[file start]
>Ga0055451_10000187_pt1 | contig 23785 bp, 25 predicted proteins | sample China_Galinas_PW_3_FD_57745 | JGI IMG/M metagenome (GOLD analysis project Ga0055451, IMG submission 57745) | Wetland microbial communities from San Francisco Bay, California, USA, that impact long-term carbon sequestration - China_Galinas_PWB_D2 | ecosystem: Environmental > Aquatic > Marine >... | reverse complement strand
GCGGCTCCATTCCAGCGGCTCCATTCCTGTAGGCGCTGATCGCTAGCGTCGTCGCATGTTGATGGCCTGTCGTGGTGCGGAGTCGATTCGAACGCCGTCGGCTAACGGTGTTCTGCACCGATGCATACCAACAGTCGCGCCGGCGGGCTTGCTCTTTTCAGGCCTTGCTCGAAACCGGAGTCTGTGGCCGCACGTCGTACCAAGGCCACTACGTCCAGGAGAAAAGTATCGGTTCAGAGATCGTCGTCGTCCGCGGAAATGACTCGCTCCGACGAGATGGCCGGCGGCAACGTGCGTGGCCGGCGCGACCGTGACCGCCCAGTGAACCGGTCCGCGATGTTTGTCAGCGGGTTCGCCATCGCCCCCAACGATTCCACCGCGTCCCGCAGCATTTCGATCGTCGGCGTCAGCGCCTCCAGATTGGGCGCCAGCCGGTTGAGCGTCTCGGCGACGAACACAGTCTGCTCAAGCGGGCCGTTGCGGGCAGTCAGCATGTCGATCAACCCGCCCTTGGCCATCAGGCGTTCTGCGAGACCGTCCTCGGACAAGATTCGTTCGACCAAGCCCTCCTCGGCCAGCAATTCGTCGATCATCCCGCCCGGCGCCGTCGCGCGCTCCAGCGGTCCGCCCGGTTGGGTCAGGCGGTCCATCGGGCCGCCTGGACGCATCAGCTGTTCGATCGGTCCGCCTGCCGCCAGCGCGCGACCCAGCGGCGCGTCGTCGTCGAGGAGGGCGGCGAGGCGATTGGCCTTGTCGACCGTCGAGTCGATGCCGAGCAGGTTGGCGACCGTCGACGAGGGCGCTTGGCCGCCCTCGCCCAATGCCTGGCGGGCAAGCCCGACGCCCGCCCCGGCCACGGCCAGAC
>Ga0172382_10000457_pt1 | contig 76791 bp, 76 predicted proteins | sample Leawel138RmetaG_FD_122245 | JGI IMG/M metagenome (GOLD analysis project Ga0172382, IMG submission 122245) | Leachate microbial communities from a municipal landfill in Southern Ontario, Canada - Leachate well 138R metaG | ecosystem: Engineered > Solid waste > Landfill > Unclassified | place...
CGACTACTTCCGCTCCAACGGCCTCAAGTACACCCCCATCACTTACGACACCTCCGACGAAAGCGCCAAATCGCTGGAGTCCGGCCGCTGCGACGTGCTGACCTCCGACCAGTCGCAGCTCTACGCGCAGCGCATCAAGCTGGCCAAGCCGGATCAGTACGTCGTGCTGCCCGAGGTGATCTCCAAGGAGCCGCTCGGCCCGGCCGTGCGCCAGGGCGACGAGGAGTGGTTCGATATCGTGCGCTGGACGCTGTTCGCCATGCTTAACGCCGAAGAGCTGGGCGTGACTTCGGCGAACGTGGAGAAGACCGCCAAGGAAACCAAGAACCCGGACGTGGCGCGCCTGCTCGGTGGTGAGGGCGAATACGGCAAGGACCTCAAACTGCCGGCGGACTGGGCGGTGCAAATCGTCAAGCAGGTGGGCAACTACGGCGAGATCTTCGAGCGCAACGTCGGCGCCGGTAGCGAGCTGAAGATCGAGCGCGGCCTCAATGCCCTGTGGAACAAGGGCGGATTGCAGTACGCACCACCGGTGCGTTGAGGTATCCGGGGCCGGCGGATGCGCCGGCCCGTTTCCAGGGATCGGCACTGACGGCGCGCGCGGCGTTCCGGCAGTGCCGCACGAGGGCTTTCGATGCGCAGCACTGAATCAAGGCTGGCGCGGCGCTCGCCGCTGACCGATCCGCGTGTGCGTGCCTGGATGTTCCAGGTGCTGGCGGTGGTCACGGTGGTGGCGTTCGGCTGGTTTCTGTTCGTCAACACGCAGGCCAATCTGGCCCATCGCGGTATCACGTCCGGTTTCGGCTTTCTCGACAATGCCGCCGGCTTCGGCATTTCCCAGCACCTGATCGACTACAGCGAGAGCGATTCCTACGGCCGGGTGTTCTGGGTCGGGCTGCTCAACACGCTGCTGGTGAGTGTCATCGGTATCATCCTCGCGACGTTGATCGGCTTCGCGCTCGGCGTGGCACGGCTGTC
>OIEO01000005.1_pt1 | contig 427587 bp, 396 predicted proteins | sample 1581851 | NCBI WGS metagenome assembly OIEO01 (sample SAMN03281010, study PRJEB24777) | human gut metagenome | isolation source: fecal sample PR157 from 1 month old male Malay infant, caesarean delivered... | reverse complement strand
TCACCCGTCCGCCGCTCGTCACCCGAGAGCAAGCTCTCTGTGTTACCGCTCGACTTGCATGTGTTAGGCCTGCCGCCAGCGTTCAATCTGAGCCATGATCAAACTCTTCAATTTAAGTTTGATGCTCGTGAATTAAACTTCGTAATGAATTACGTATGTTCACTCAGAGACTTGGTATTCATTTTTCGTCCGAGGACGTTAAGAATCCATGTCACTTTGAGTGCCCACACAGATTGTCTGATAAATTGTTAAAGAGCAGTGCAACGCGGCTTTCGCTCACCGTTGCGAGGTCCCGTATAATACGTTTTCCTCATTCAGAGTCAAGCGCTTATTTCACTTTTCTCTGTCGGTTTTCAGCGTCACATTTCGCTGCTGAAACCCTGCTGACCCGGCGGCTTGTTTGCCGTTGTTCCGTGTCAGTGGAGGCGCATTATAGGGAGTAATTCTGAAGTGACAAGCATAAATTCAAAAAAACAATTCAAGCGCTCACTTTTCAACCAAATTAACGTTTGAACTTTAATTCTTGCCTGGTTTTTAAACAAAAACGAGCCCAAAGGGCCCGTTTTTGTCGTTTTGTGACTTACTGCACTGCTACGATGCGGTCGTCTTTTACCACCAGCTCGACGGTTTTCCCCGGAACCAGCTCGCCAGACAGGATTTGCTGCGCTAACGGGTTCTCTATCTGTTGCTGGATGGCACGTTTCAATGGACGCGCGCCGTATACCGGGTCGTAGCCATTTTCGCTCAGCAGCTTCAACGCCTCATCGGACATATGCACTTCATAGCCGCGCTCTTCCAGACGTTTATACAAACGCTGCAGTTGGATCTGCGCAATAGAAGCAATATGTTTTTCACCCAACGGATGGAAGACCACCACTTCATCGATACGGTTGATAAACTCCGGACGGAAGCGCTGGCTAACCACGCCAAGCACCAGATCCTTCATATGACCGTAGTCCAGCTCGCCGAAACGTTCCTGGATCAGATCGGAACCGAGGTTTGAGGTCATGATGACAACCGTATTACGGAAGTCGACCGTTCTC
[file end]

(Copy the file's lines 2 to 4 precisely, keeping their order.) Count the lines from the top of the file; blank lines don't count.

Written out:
GCGGCTCCATTCCAGCGGCTCCATTCCTGTAGGCGCTGATCGCTAGCGTCGTCGCATGTTGATGGCCTGTCGTGGTGCGGAGTCGATTCGAACGCCGTCGGCTAACGGTGTTCTGCACCGATGCATACCAACAGTCGCGCCGGCGGGCTTGCTCTTTTCAGGCCTTGCTCGAAACCGGAGTCTGTGGCCGCACGTCGTACCAAGGCCACTACGTCCAGGAGAAAAGTATCGGTTCAGAGATCGTCGTCGTCCGCGGAAATGACTCGCTCCGACGAGATGGCCGGCGGCAACGTGCGTGGCCGGCGCGACCGTGACCGCCCAGTGAACCGGTCCGCGATGTTTGTCAGCGGGTTCGCCATCGCCCCCAACGATTCCACCGCGTCCCGCAGCATTTCGATCGTCGGCGTCAGCGCCTCCAGATTGGGCGCCAGCCGGTTGAGCGTCTCGGCGACGAACACAGTCTGCTCAAGCGGGCCGTTGCGGGCAGTCAGCATGTCGATCAACCCGCCCTTGGCCATCAGGCGTTCTGCGAGACCGTCCTCGGACAAGATTCGTTCGACCAAGCCCTCCTCGGCCAGCAATTCGTCGATCATCCCGCCCGGCGCCGTCGCGCGCTCCAGCGGTCCGCCCGGTTGGGTCAGGCGGTCCATCGGGCCGCCTGGACGCATCAGCTGTTCGATCGGTCCGCCTGCCGCCAGCGCGCGACCCAGCGGCGCGTCGTCGTCGAGGAGGGCGGCGAGGCGATTGGCCTTGTCGACCGTCGAGTCGATGCCGAGCAGGTTGGCGACCGTCGACGAGGGCGCTTGGCCGCCCTCGCCCAATGCCTGGCGGGCAAGCCCGACGCCCGCCCCGGCCACGGCCAGAC
>Ga0172382_10000457_pt1 | contig 76791 bp, 76 predicted proteins | sample Leawel138RmetaG_FD_122245 | JGI IMG/M metagenome (GOLD analysis project Ga0172382, IMG submission 122245) | Leachate microbial communities from a municipal landfill in Southern Ontario, Canada - Leachate well 138R metaG | ecosystem: Engineered > Solid waste > Landfill > Unclassified | place...
CGACTACTTCCGCTCCAACGGCCTCAAGTACACCCCCATCACTTACGACACCTCCGACGAAAGCGCCAAATCGCTGGAGTCCGGCCGCTGCGACGTGCTGACCTCCGACCAGTCGCAGCTCTACGCGCAGCGCATCAAGCTGGCCAAGCCGGATCAGTACGTCGTGCTGCCCGAGGTGATCTCCAAGGAGCCGCTCGGCCCGGCCGTGCGCCAGGGCGACGAGGAGTGGTTCGATATCGTGCGCTGGACGCTGTTCGCCATGCTTAACGCCGAAGAGCTGGGCGTGACTTCGGCGAACGTGGAGAAGACCGCCAAGGAAACCAAGAACCCGGACGTGGCGCGCCTGCTCGGTGGTGAGGGCGAATACGGCAAGGACCTCAAACTGCCGGCGGACTGGGCGGTGCAAATCGTCAAGCAGGTGGGCAACTACGGCGAGATCTTCGAGCGCAACGTCGGCGCCGGTAGCGAGCTGAAGATCGAGCGCGGCCTCAATGCCCTGTGGAACAAGGGCGGATTGCAGTACGCACCACCGGTGCGTTGAGGTATCCGGGGCCGGCGGATGCGCCGGCCCGTTTCCAGGGATCGGCACTGACGGCGCGCGCGGCGTTCCGGCAGTGCCGCACGAGGGCTTTCGATGCGCAGCACTGAATCAAGGCTGGCGCGGCGCTCGCCGCTGACCGATCCGCGTGTGCGTGCCTGGATGTTCCAGGTGCTGGCGGTGGTCACGGTGGTGGCGTTCGGCTGGTTTCTGTTCGTCAACACGCAGGCCAATCTGGCCCATCGCGGTATCACGTCCGGTTTCGGCTTTCTCGACAATGCCGCCGGCTTCGGCATTTCCCAGCACCTGATCGACTACAGCGAGAGCGATTCCTACGGCCGGGTGTTCTGGGTCGGGCTGCTCAACACGCTGCTGGTGAGTGTCATCGGTATCATCCTCGCGACGTTGATCGGCTTCGCGCTCGGCGTGGCACGGCTGTC